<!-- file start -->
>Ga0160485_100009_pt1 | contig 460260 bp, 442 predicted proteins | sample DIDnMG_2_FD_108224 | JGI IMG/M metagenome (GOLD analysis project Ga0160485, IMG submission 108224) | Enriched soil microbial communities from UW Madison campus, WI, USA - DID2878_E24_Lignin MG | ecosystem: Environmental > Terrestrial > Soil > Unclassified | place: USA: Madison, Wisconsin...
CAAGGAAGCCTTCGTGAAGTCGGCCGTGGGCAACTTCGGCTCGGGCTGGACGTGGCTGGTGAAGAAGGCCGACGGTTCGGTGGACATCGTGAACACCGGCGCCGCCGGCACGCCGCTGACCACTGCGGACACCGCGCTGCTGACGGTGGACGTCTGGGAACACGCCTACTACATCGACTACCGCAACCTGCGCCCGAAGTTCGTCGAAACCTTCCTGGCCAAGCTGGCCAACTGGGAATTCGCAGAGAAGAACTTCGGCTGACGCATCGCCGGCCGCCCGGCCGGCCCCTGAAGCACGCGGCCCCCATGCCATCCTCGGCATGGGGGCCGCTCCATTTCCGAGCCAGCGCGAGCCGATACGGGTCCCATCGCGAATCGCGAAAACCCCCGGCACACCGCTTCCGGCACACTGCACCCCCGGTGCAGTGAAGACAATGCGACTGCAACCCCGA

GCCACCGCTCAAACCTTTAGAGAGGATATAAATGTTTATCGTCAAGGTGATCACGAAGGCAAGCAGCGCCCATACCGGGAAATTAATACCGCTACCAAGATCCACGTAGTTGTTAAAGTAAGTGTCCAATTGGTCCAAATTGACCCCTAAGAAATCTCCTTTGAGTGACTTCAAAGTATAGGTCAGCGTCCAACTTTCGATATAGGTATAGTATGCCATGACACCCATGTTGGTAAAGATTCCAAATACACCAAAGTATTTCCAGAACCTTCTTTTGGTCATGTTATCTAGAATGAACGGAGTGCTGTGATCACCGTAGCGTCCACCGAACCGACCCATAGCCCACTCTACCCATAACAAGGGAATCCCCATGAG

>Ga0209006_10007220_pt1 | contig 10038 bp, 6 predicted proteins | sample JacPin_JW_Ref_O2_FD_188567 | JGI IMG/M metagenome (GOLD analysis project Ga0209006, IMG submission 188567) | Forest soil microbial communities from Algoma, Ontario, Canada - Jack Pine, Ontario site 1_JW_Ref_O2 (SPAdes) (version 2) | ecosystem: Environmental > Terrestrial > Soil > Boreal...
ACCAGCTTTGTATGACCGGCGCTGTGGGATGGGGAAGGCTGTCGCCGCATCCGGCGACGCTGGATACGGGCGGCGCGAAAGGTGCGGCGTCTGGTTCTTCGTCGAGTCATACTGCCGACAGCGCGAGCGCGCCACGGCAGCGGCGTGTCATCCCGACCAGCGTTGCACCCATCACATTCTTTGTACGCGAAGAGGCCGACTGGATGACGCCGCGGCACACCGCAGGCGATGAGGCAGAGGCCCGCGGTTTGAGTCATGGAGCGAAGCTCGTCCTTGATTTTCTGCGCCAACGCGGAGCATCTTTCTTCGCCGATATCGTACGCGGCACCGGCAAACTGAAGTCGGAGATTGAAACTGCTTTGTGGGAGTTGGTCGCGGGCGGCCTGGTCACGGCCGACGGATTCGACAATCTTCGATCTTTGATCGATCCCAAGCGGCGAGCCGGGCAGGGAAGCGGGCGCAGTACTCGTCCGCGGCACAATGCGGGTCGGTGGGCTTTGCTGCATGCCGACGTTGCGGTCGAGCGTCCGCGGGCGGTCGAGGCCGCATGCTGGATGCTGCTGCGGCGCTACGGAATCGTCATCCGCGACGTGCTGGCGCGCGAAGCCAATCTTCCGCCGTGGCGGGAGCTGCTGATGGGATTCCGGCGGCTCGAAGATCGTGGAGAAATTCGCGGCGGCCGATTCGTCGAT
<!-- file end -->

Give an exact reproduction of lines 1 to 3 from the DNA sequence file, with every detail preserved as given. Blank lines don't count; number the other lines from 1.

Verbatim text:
>Ga0160485_100009_pt1 | contig 460260 bp, 442 predicted proteins | sample DIDnMG_2_FD_108224 | JGI IMG/M metagenome (GOLD analysis project Ga0160485, IMG submission 108224) | Enriched soil microbial communities from UW Madison campus, WI, USA - DID2878_E24_Lignin MG | ecosystem: Environmental > Terrestrial > Soil > Unclassified | place: USA: Madison, Wisconsin...
CAAGGAAGCCTTCGTGAAGTCGGCCGTGGGCAACTTCGGCTCGGGCTGGACGTGGCTGGTGAAGAAGGCCGACGGTTCGGTGGACATCGTGAACACCGGCGCCGCCGGCACGCCGCTGACCACTGCGGACACCGCGCTGCTGACGGTGGACGTCTGGGAACACGCCTACTACATCGACTACCGCAACCTGCGCCCGAAGTTCGTCGAAACCTTCCTGGCCAAGCTGGCCAACTGGGAATTCGCAGAGAAGAACTTCGGCTGACGCATCGCCGGCCGCCCGGCCGGCCCCTGAAGCACGCGGCCCCCATGCCATCCTCGGCATGGGGGCCGCTCCATTTCCGAGCCAGCGCGAGCCGATACGGGTCCCATCGCGAATCGCGAAAACCCCCGGCACACCGCTTCCGGCACACTGCACCCCCGGTGCAGTGAAGACAATGCGACTGCAACCCCGA

GCCACCGCTCAAACCTTTAGAGAGGATATAAATGTTTATCGTCAAGGTGATCACGAAGGCAAGCAGCGCCCATACCGGGAAATTAATACCGCTACCAAGATCCACGTAGTTGTTAAAGTAAGTGTCCAATTGGTCCAAATTGACCCCTAAGAAATCTCCTTTGAGTGACTTCAAAGTATAGGTCAGCGTCCAACTTTCGATATAGGTATAGTATGCCATGACACCCATGTTGGTAAAGATTCCAAATACACCAAAGTATTTCCAGAACCTTCTTTTGGTCATGTTATCTAGAATGAACGGAGTGCTGTGATCACCGTAGCGTCCACCGAACCGACCCATAGCCCACTCTACCCATAACAAGGGAATCCCCATGAG